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Yoga – The art of decompression

For hustlers unable to squeeze in an eat, pray, love escapade. Start small and do something for your mind, body and soul today!

19 Dec 2022
Yoga – The art of decompression

Just breathe in…and breathe out, breathe in…aaand breathe out.

Even though we do it subconsciously, this seemingly simple exercise forms the basis of one of the most prominent, and oldest mind-body workouts out there – yoga. With 5000 years of existence, the ancient practice has long been raved about for its health benefits, spanning from the psychological to the physical.

And Singaporeans could use it now more than ever.

Our little red dot is boiling

With its beautiful skyscrapers and breathtaking cityscapes, from the outside looking in, Singapore seems like a metropolis, an excellent place to live and work. But for those of us who call this place home, we might describe it slightly differently.

Ranked the second most overworked city in the world in 2021, 72% of working adults in Singapore reported moderate to high levels of stress. For years, the feeling of being in a ‘pressure cooker’ has been a resonating sentiment for individuals in Singapore, students and working adults alike.

Is there anything we could do to ‘cool’ down then?


Decompression - what is it and why do we need it?

First used supposedly in a military context during the Vietnam War, decompression then, was defined as time off for soldiers to cool down before returning to their civilian lives, after their respective military tours in Southeast Asia. Several nurses observed that decompression time was needed for soldiers to emotionally recover from the horrors they experienced, so as to facilitate a safe transition back to society.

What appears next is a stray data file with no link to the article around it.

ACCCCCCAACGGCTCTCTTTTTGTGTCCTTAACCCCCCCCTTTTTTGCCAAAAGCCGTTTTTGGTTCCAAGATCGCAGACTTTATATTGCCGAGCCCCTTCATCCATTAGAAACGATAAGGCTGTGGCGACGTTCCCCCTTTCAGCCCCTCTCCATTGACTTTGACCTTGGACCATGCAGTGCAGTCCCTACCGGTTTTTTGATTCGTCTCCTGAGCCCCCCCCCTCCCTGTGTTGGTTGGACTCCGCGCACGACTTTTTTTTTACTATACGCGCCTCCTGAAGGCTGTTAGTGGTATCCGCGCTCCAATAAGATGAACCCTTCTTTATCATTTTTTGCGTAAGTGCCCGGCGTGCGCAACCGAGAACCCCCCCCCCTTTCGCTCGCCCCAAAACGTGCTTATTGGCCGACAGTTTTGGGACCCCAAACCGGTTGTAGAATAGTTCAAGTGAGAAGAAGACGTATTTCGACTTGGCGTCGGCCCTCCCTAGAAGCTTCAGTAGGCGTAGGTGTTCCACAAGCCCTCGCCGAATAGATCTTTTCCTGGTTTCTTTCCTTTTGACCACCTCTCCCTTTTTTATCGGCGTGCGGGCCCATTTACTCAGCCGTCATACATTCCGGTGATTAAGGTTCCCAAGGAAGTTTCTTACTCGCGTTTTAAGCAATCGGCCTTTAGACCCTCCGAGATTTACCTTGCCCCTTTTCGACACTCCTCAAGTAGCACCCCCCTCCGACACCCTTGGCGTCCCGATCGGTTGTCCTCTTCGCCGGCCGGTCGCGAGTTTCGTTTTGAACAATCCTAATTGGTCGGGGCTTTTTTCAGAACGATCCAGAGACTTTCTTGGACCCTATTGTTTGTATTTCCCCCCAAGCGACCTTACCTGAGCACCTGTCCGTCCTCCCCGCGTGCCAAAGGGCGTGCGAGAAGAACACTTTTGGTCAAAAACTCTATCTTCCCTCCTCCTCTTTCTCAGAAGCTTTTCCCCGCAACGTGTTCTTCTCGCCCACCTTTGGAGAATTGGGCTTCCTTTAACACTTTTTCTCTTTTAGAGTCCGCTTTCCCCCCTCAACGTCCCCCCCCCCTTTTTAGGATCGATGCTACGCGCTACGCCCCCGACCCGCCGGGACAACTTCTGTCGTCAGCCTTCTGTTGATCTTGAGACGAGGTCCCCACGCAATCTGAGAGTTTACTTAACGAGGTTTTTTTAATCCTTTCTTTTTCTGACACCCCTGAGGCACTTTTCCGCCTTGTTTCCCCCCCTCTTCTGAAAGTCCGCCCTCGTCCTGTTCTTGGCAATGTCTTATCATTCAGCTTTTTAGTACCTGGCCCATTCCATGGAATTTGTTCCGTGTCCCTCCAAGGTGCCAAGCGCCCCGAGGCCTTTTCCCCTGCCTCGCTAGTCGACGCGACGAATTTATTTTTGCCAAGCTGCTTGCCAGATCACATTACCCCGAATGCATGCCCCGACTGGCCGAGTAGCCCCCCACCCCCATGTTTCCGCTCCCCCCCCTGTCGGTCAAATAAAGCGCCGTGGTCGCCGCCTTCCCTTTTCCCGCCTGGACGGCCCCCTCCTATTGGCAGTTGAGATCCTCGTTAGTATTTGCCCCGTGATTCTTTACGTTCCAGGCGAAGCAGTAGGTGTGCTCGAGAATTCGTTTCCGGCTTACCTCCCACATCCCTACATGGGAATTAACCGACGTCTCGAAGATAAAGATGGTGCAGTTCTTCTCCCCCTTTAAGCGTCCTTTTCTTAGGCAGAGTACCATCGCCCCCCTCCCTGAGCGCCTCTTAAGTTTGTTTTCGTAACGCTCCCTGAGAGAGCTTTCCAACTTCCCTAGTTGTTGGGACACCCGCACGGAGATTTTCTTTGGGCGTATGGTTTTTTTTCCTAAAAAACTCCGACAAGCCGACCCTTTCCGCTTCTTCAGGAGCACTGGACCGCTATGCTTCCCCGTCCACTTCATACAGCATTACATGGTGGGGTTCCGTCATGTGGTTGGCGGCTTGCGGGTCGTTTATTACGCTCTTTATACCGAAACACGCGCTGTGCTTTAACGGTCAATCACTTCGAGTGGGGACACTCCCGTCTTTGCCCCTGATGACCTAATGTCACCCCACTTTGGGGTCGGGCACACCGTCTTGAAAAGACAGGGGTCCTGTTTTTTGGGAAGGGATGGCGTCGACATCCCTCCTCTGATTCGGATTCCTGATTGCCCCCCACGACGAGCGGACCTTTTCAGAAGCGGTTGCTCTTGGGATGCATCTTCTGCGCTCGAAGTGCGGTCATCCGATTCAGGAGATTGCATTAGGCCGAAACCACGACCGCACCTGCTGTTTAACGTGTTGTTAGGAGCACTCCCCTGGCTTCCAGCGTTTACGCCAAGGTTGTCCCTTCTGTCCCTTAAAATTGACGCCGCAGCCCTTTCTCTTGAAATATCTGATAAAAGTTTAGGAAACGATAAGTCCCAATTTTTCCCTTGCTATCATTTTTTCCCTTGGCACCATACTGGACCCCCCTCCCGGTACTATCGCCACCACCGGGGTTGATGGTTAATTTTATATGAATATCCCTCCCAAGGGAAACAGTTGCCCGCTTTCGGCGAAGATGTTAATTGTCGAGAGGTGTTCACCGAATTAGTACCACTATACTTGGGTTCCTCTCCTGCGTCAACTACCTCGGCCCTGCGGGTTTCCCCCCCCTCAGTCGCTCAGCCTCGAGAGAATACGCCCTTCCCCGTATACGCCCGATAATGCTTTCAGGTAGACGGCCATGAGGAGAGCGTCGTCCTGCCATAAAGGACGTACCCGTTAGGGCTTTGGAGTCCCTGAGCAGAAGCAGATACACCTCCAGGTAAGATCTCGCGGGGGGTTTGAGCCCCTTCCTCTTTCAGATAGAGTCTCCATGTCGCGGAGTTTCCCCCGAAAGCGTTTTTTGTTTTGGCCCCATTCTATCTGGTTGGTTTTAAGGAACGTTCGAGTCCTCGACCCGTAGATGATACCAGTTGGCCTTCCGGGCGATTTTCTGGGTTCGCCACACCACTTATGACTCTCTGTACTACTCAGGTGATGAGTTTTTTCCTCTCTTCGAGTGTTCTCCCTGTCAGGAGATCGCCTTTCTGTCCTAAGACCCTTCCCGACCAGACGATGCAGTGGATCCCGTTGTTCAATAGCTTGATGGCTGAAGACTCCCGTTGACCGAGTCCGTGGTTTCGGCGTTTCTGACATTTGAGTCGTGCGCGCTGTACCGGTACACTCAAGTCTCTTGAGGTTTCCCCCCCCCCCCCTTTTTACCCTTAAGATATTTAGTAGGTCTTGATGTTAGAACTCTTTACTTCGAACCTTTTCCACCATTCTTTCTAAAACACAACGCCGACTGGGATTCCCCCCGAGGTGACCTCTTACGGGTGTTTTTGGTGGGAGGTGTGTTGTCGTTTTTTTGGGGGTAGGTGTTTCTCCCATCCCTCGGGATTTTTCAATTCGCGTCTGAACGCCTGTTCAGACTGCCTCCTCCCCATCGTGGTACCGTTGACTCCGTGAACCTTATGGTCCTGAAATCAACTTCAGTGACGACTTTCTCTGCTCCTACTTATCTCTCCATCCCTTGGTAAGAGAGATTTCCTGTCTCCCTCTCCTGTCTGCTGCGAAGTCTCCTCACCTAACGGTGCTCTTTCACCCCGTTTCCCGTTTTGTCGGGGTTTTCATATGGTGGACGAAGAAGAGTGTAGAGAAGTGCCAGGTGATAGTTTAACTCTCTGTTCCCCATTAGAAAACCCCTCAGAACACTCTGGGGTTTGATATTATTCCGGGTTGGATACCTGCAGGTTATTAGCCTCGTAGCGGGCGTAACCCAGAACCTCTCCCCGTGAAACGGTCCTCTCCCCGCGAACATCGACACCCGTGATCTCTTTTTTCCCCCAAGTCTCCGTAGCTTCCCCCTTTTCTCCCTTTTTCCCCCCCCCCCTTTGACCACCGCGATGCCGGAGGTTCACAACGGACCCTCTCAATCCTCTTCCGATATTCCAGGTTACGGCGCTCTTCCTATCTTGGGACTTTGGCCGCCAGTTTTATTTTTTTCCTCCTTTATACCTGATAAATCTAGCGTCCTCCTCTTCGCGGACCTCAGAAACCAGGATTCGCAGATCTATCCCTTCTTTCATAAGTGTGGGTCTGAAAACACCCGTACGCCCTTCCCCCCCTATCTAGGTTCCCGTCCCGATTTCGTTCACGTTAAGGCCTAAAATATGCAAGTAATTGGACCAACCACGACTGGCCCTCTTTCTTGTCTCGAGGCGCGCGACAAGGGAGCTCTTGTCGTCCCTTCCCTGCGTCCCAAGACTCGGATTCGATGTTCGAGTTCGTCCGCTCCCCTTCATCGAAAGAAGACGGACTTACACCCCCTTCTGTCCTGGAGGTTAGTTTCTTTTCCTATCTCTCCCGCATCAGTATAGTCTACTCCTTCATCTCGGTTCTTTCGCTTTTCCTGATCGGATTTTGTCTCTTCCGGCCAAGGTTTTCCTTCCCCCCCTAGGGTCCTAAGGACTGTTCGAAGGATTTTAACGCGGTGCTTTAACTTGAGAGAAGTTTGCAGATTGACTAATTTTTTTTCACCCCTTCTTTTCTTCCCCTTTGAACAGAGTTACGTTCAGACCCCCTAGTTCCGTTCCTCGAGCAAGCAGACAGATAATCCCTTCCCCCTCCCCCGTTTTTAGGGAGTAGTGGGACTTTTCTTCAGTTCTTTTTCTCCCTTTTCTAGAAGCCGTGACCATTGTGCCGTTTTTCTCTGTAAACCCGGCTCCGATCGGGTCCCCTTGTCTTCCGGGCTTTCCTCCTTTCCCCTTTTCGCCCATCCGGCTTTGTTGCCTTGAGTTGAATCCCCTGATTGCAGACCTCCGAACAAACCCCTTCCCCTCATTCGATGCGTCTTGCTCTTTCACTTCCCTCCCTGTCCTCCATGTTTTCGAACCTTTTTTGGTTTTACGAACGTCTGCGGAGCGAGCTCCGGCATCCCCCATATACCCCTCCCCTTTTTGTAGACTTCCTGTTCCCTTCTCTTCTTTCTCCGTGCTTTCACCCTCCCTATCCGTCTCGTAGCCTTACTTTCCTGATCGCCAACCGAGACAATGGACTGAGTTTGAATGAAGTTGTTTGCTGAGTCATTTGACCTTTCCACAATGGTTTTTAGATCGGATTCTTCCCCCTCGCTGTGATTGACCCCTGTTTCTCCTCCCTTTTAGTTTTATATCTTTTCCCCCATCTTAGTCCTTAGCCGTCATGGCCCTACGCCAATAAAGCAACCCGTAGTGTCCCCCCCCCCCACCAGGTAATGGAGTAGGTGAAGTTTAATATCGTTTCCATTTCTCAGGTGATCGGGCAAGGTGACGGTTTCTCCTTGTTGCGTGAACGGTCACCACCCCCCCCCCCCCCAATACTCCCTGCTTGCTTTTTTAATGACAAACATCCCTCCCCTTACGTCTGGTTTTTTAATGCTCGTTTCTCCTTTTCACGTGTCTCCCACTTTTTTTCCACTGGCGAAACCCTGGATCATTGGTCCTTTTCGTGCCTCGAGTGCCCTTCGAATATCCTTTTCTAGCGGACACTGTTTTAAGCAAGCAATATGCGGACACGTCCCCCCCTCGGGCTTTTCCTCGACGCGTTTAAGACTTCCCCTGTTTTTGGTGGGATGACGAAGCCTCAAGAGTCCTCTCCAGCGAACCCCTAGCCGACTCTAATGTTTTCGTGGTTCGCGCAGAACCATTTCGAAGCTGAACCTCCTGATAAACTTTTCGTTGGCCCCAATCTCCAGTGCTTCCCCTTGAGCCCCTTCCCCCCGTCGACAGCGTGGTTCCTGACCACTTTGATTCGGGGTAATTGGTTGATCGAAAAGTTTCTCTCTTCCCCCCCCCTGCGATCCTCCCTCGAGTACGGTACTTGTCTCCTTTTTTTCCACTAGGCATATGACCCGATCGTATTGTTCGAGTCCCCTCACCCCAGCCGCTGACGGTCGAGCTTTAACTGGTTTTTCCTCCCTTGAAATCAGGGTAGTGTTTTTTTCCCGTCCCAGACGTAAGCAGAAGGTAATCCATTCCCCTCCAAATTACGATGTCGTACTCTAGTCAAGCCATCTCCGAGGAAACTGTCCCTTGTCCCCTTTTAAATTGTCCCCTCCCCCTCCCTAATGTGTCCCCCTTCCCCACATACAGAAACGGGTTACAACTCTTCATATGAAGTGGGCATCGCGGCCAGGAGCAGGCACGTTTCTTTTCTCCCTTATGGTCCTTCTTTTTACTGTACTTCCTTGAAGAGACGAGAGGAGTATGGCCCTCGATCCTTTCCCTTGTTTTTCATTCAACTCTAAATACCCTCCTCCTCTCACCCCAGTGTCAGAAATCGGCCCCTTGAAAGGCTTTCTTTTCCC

Over the years however, the term has evolved to take on a more psychological meaning.

With our current fast-paced, stressful lifestyle, we tend to seek out instant gratification, though seemingly innocent, the perpetuation of it could lead to disastrous results mentally.

Let us explain.

Craving some bubble tea after your lunch? Order it on foodpanda. Thinking of impulsively buying that pair of boots you’ve been thinking of? Order it on ASOS. Feeling lonely in bed at 2am? Swipe on Tinder.

Our unrestrained desire for these quick-fix solutions, that are often unhealthy, affects us psychologically, making us more susceptible to addiction and a lack of self-control, it also affects the quality of our real-life interactions and ultimately lowers our happiness and ability to attain long-term goals.

So, where does decompression come in? Decompression allows us to break out of this lifestyle. It lowers our stress and anxiety levels, and gives our mind and body a much needed cleanse from the pressures and noise of our outside world – and yoga is a great way to achieve it.

Spot your mental red flags

To get OUT of mental danger, we must first know we are IN mental danger. But where do we draw the line between life's natural stresses and a cry for help?

Withdrawing from people, losing interests in activities that once gave us enjoyment, a decrease in work output, effort and motivation, as well as an increase in our drinking and smoking habits are some of the signs of a seriously deteriorating mental health.

The key is recognising drastic changes in our behaviour – knowing the baseline and realising when that has changed.